Visitors can smell this village long before they see it.
More than 100 dump trucks piled high with garbage line the narrow road leading to Zhanglidong, waiting to empty their loads in a landfill as big as 20 football fields.
In less than five years, the Zhengzhou Comprehensive Waste Treatment Landfill has overwhelmed this otherwise pristine village of about 1,000 people. Peaches and cherries rot on trees, infested with insect life drawn by the smell. Fields lie unharvested, contaminated by toxic muck. Every day, another 100 or so tons of garbage arrive from nearby Zhengzhou, a provincial capital of 8 million.
"Life here went from heaven to hell in an instant," says lifelong resident Wang Xiuhua, swatting away clouds of mosquitoes and flies. The 78-year-old woman suddenly coughs uncontrollably and says the landfill gases inflame her bronchitis.
As more Chinese ride the nation's economic boom, a torrent of garbage is one result. Cities are bursting at the seams, and their officials struggle to cope. The amount of paper, plastic and other garbage has more than tripled in two decades to about 300 million tons a year, according to Nie Yongfeng, a waste management expert at Beijing's Tsinghua University.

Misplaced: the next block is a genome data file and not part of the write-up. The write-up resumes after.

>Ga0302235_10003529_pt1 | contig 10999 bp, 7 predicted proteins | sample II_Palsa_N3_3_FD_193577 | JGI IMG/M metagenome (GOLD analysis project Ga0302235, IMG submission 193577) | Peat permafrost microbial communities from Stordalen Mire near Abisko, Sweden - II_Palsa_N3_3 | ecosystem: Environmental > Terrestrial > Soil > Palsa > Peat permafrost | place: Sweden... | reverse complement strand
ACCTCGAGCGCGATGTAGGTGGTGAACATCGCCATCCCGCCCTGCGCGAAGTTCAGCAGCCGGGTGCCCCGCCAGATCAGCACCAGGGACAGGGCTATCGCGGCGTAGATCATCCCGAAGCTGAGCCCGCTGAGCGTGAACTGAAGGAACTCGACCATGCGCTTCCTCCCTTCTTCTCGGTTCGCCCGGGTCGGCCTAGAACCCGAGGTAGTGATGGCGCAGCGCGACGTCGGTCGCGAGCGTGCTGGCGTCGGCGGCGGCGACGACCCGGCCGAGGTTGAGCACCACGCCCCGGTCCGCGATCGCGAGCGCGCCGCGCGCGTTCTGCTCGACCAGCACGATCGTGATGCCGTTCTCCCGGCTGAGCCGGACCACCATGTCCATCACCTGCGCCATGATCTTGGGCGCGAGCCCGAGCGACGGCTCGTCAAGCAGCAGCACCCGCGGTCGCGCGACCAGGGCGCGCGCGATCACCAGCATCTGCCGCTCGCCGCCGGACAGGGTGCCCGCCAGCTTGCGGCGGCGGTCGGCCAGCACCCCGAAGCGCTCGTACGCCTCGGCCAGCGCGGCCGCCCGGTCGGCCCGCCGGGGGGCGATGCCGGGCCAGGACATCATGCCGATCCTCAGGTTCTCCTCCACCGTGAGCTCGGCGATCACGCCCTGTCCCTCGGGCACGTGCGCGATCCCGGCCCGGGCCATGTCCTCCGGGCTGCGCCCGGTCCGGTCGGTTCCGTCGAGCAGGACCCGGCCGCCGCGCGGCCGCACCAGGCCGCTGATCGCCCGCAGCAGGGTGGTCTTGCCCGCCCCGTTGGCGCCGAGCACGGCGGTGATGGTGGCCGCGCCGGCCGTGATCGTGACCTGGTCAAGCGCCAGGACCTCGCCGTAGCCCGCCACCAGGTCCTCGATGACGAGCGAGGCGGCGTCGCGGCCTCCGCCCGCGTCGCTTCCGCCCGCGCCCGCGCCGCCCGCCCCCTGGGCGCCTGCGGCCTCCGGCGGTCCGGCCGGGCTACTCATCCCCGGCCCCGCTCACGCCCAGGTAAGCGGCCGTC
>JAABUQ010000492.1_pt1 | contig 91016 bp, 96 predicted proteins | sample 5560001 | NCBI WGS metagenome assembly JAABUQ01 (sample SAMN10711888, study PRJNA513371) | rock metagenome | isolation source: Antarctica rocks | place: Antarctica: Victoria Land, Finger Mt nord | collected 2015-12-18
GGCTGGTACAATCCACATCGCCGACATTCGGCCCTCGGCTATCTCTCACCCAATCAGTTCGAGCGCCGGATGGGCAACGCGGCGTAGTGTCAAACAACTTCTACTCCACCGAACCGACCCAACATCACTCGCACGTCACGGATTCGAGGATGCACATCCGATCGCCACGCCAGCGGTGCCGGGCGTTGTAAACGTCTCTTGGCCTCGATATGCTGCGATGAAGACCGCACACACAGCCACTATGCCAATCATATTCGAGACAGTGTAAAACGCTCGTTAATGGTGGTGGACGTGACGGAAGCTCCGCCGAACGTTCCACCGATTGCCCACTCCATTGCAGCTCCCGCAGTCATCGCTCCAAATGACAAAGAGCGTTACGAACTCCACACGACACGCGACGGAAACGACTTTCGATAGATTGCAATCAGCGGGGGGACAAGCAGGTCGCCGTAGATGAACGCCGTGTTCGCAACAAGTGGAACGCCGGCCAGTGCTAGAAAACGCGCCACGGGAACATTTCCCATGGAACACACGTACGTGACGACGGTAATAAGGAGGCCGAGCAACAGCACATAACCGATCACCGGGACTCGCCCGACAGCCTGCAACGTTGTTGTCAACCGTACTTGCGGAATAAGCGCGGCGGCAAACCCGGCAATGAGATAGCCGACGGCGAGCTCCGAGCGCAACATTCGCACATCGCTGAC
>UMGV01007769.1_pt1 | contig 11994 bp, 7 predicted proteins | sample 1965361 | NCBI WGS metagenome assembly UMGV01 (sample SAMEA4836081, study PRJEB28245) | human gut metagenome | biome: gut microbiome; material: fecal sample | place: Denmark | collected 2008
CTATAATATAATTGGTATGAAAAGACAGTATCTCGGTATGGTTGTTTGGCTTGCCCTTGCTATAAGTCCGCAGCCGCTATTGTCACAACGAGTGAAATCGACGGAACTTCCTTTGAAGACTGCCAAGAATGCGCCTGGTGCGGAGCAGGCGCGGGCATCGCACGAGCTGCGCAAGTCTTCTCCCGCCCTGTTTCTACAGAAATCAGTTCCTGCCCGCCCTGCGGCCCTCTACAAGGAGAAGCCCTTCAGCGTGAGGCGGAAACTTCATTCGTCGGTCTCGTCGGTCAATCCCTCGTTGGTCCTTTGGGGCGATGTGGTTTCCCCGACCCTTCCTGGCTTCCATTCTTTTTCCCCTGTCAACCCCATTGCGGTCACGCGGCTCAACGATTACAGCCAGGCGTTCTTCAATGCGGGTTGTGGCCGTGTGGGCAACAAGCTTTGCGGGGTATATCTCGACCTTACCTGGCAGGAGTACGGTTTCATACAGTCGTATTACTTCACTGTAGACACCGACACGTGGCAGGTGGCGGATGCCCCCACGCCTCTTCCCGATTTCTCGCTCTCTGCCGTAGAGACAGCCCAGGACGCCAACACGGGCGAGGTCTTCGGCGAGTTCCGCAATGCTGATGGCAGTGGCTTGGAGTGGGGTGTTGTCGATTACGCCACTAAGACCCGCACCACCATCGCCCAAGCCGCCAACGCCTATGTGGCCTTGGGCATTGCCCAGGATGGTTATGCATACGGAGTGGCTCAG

Americans are still way ahead of China in garbage; a population less than a quarter the size of China's 1.3 billion generated 254 million tons of garbage in 2007, a third of which is recycled or composted, according to the U.S. Environmental Protection Agency.
But for China, the problem represents a rapid turnabout from a generation ago, when families, then largely rural and poor, used and reused everything. "Trash was never complicated before, because we didn't have supermarkets, we didn't have fancy packaging and endless things to buy," said Nie. "Now suddenly, the government is panicking about the mountains of garbage piling up with no place to put it all."
In Zhanglidong, villagers engage in shouting matches with drivers and sometimes try to bodily block their garbage trucks coming from Zhengzhou, 20 miles away.